The results from the Greek vote on compliance with the austerity demands of its Eurozone neighbors are in.
The referendum tally may have come as no surprise, but the outcome of the Greek vote was a resounding NO!
It wasn’t even close.
With 60% of those who went to the polls in the Greek vote thumbing their noses at the European Community’s efforts to negotiate a bailout deal and a loan extension, there’s been a lot of confusion and consternation in the halls of the European Central Bank and in markets across the globe.
The Aftermath of the Greek Vote
What happens next?
Nobody knows for sure. But at least we can say that we saw it coming.
Six years ago, in fact.
After all, it was the solar eclipse on July 22, 2009 that triggered much of the financial stress that the referendum this Sunday gave voice to as the Greek vote was heard around the world.
That eclipse conjoined the Sun in the national horoscope for Greece. In that chart the Sun is not only emblematic of the nation itself and its leadership; it also rules the second house of finances, compounding the problem enormously.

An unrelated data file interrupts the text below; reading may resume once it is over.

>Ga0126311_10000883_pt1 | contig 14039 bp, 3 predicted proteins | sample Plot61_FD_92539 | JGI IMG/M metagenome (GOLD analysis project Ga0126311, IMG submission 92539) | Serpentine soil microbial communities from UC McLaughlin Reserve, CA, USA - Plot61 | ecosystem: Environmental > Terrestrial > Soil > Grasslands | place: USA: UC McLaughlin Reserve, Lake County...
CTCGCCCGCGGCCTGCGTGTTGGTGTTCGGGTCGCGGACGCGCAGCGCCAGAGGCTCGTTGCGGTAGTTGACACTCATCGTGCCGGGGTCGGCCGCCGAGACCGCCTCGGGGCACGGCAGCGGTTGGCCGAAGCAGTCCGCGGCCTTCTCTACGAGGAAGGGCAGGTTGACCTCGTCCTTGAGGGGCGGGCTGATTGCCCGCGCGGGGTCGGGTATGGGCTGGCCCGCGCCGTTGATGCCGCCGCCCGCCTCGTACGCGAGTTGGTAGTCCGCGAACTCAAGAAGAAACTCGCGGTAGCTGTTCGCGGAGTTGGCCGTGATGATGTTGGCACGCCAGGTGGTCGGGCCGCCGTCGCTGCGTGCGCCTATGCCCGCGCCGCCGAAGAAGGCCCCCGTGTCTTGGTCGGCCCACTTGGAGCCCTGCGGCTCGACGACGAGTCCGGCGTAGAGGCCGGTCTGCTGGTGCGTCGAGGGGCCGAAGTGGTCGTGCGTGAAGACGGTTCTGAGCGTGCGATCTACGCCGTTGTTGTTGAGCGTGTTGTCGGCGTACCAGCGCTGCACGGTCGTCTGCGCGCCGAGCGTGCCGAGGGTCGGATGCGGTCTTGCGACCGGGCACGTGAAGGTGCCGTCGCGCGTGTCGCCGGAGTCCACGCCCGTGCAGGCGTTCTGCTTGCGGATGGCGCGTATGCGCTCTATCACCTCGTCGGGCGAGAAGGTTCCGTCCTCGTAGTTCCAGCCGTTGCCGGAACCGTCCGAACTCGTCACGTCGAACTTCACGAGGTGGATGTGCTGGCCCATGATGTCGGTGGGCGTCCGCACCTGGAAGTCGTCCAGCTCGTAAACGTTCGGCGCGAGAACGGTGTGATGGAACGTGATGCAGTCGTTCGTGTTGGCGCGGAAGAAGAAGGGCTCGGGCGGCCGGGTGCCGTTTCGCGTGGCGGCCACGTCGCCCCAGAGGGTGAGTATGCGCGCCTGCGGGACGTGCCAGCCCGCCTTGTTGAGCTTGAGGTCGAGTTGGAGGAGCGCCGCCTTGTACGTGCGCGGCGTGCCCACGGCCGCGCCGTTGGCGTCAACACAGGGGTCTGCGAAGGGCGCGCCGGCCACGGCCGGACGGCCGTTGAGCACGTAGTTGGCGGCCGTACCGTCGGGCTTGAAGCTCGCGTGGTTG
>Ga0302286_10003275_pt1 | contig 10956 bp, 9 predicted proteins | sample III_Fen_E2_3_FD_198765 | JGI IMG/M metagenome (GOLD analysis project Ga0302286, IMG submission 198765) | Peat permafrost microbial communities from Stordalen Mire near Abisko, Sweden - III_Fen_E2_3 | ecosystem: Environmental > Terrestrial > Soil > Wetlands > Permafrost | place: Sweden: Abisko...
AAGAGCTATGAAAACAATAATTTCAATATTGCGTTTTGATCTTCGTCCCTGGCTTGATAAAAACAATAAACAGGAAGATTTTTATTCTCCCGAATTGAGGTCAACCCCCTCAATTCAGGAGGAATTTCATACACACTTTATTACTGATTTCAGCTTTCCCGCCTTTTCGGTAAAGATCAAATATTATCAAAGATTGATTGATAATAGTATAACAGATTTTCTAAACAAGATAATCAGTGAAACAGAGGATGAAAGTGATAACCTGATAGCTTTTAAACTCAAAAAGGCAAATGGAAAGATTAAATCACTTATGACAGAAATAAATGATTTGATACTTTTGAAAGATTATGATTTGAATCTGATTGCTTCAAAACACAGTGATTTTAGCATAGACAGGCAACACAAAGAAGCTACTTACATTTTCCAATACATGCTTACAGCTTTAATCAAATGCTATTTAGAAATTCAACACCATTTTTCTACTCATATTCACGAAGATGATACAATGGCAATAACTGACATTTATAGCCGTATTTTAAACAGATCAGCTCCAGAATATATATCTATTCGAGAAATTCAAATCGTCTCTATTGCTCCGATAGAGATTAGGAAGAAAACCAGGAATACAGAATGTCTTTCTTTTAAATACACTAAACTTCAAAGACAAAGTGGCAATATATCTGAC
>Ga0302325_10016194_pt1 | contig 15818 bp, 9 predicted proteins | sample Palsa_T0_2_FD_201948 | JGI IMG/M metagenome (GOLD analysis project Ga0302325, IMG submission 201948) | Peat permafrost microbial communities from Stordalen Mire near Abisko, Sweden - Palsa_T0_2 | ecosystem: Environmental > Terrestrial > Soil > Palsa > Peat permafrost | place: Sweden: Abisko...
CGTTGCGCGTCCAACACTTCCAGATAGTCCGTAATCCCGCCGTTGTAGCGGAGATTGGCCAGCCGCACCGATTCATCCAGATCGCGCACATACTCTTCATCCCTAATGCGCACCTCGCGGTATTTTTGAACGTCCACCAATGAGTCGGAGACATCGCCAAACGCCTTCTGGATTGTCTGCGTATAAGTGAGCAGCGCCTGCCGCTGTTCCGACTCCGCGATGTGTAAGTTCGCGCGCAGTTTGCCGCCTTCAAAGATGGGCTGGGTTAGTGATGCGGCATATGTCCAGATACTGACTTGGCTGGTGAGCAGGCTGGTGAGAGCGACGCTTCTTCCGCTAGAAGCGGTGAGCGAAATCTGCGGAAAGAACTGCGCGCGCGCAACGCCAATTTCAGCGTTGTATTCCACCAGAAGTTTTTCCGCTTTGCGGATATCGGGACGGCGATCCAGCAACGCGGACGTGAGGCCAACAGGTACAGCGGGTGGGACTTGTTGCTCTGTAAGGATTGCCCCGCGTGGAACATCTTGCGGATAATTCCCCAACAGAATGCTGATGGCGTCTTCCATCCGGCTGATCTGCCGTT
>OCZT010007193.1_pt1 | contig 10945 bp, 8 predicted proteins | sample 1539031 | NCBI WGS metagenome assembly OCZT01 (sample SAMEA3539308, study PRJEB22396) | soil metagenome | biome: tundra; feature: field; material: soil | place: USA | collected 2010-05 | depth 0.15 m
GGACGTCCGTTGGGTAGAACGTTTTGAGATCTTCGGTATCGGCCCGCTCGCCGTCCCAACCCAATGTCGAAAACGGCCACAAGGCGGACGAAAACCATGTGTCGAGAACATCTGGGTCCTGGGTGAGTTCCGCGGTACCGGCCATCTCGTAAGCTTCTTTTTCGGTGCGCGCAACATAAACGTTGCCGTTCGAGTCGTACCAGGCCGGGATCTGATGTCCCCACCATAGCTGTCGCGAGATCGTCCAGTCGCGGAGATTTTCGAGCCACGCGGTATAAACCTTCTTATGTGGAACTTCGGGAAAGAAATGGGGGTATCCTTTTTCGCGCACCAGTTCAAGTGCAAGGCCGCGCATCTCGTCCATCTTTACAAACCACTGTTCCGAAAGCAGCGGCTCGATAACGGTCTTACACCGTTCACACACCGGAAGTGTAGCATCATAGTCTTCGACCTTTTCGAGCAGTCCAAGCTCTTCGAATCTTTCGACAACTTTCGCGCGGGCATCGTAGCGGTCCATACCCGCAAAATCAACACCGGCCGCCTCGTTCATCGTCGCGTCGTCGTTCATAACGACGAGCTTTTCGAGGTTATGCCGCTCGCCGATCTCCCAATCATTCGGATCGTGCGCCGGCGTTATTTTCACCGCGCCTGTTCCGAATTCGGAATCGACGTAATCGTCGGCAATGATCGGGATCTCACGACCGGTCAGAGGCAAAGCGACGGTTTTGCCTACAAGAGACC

I reviewed some of those details – and the role that Goldman Sachs played in creating the whole mess in the Greek economy in the first place – in a special 5-minute video I posted on YouTube early in 2010. It’s worth looking at right now:
What’s interesting now is how little attention is being paid to the origins of the current crisis with the solar eclipse in July, 2009.
For that matter, nobody seems to be saying much right now about the role of Goldman Sachs, either. It deserves a closer look as discussions continue about the future role of Greece and the emerging face of the euro.